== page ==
According to Weinstein, international students from non-Western countries would often choose Western languages instead of their first languages, such as Chinese or Japanese, for their comparative literature studies. But studying in their birth language is “part of (their) birthright,” he said.


Moving past the existing confinements of Western languages in comparative literature allowed new professors — like Levy — and students at that time to find a home in the department.

Levy praised Weinstein for greatly expanding the scope of Brown’s comparative literature department.

“He was elegant, he was suave, he was sophisticated, but he was taking a big chance on expanding the department into Asian literature,” Levy said. “I don’t know any other (institution’s) department that has so many core faculty in non-Western literature.”

Impact beyond books

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Jennifer Franklin ’94, Travis Landry ’97 and Eric Calderwood ’03 — former students of Weinstein who are now teachers and professors — also attributed positive experiences in the department and beyond to Weinstein’s contributions.

“For me, Arnold really defined what it was to be a college professor,” said Calderwood, who currently teaches comparative literature at University of Illinois at Urbana-Champaign. “I think until I met him, I didn’t really even know what that was.” He added that Weinstein’s joint lecture-seminar mode of teaching created a “mesmerizing” experience.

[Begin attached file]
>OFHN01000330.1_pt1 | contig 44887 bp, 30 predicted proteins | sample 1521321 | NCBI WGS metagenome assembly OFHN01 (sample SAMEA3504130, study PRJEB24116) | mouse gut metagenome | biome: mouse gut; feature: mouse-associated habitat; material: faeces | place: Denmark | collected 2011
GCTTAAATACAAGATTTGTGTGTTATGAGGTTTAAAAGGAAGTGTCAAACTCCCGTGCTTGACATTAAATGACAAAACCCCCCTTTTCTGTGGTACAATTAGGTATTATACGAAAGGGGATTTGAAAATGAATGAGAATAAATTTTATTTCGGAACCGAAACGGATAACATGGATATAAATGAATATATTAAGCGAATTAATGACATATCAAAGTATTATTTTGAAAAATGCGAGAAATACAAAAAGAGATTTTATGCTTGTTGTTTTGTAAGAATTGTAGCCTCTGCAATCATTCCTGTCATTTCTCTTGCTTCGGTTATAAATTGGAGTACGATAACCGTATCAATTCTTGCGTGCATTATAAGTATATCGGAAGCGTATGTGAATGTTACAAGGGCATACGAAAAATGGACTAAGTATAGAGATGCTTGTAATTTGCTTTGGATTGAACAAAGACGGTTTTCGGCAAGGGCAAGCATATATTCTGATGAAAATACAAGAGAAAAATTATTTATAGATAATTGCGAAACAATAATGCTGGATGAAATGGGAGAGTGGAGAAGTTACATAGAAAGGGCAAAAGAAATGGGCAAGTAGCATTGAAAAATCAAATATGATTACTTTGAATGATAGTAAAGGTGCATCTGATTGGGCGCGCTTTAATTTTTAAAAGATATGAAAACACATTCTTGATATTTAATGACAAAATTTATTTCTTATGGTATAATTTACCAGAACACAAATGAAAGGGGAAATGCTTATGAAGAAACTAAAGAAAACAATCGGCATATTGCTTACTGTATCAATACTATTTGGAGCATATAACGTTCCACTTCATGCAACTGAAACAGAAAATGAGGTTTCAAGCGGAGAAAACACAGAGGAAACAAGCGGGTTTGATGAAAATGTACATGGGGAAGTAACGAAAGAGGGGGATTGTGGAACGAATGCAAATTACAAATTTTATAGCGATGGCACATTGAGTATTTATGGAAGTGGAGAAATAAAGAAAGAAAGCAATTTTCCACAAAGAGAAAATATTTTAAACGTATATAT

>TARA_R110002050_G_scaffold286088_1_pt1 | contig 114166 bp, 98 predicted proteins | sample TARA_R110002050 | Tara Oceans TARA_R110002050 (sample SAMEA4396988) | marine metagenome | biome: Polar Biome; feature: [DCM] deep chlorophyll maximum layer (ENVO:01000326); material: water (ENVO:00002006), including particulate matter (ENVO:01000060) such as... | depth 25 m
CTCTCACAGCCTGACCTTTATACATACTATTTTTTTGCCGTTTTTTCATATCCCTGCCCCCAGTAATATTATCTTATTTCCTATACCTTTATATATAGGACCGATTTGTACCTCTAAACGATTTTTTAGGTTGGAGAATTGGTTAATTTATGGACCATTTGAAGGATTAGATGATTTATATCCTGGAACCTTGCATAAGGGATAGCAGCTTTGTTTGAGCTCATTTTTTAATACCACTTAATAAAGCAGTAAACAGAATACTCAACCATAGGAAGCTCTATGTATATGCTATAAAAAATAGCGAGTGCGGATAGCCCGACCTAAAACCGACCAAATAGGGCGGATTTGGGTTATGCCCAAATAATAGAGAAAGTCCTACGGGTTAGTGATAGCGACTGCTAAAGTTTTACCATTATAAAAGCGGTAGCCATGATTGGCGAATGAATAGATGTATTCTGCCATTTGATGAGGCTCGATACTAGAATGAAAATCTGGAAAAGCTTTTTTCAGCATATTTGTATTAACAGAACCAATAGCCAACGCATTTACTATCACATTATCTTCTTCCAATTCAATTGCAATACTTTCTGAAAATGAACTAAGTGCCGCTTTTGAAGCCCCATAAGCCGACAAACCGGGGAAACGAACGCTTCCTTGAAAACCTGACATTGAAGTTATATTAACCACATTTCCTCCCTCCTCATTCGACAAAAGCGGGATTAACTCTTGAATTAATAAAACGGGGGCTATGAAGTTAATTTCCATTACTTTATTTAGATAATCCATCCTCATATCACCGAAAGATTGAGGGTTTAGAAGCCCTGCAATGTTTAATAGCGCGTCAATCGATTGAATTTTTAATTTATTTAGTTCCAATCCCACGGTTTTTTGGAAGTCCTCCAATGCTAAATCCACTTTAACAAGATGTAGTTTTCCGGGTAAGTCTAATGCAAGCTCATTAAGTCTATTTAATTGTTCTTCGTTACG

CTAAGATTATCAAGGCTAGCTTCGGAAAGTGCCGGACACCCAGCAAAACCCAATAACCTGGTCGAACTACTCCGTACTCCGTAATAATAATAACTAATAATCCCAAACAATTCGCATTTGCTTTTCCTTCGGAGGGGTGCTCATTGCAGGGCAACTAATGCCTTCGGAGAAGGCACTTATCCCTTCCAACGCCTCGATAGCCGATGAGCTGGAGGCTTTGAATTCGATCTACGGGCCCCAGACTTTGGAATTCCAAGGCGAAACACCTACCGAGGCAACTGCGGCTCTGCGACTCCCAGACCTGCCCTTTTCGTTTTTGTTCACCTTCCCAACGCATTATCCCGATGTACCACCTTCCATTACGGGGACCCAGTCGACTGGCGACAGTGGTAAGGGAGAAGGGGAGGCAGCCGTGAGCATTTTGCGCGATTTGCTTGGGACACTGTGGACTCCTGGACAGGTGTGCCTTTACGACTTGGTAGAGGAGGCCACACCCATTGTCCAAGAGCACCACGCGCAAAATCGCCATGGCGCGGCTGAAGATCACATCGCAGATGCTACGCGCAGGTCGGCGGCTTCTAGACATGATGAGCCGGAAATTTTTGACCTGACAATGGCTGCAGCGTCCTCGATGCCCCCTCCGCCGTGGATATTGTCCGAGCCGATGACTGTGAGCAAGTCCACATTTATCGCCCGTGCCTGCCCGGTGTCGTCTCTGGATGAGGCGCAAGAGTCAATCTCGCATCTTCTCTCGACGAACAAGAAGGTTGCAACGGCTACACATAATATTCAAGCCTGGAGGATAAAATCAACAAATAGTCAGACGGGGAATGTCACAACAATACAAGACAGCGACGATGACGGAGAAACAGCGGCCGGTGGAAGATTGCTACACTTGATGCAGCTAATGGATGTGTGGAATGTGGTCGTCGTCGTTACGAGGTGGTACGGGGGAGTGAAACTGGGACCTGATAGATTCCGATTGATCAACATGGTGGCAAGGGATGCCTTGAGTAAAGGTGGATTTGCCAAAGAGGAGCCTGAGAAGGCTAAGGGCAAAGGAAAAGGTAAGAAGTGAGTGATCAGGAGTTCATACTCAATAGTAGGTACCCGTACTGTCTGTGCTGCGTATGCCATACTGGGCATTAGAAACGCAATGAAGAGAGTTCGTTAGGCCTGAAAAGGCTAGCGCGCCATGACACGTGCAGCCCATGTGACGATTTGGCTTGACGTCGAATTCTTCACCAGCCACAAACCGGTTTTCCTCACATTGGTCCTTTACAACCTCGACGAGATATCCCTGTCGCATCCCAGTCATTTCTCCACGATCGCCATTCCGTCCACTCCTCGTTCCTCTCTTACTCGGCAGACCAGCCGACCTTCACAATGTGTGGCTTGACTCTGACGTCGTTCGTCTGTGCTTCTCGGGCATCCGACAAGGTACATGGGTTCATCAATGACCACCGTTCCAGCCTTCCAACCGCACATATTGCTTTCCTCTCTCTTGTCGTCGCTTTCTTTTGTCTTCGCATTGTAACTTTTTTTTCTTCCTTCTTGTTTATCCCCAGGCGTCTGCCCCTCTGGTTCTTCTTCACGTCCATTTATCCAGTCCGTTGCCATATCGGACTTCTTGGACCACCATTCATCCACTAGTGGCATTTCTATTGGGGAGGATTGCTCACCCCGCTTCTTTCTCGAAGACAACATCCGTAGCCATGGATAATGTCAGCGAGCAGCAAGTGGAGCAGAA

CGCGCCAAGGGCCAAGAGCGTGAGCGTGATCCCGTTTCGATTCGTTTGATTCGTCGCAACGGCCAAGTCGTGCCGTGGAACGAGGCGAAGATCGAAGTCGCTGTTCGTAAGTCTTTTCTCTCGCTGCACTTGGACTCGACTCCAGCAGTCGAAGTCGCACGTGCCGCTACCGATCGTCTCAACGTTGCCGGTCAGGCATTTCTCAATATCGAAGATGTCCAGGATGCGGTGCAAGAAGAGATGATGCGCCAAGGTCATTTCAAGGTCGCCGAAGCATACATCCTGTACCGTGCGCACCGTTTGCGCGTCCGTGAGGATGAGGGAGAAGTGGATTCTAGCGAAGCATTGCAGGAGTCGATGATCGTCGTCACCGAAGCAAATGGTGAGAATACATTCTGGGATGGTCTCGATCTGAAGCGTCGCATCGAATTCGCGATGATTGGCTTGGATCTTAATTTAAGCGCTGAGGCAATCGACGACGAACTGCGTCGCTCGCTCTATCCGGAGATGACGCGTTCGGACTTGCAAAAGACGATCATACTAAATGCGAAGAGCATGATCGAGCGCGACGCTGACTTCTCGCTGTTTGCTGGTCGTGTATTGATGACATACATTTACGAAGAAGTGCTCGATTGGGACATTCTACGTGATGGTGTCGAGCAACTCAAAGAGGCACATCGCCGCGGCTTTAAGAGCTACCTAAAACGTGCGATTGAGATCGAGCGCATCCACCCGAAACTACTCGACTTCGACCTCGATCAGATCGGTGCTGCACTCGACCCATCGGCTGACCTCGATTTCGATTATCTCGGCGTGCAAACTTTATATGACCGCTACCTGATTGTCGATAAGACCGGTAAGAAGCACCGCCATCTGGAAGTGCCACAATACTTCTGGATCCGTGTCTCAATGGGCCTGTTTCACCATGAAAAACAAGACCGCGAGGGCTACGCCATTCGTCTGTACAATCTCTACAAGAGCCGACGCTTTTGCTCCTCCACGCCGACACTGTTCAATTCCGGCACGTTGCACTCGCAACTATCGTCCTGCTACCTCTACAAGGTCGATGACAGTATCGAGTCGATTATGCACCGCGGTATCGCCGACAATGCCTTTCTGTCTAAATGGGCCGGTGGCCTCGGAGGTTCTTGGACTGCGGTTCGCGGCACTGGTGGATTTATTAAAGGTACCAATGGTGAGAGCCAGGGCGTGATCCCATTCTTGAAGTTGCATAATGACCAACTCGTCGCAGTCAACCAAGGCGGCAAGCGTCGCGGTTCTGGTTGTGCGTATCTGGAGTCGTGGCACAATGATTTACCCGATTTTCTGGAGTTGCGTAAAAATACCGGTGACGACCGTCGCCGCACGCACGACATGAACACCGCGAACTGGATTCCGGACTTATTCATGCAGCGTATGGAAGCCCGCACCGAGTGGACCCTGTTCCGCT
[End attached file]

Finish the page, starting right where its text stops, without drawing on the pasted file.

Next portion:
In some class sessions, students and Weinstein would gather in an undergraduate’s off-campus home for discussions. “That was … very intimate and fun, in a different way,” Calderwood said.

What Franklin and Landry remember about Weinstein goes beyond their classes and even their time at Brown.

Landry’s relationship with Weinstein “did not end with graduation from Brown,” he said. “In some ways, that was the beginning.”

Landry, who teaches literature at Kenyon College, told The Herald that his experiences with Weinstein shaped him as a professor in the best ways possible. He said that he wants to instill in his students “a continuation” of what Weinstein has brought to him.

“What we took from this (class) aren’t all those close readings … but how they really helped expand our worldview, and our empathy and our compassion,” Franklin said. “The reason why I’m a writer is because of reading those texts and looking at them in the way that he encouraged us.” Franklin is a poet and teaches in the creative writing MFA program at Manhattanville College.

As he leaves the department, Weinstein said he hopes its courses continue to allow students of all backgrounds to read literature from a wide variety of cultures — even if that means classes have to be taught with translation and the discipline has to depart from its “esoteric” roots. 

“Comparative literature is a field that should make sense to young people and should be taught in such a way that it makes sense” to everyone, Weinstein said.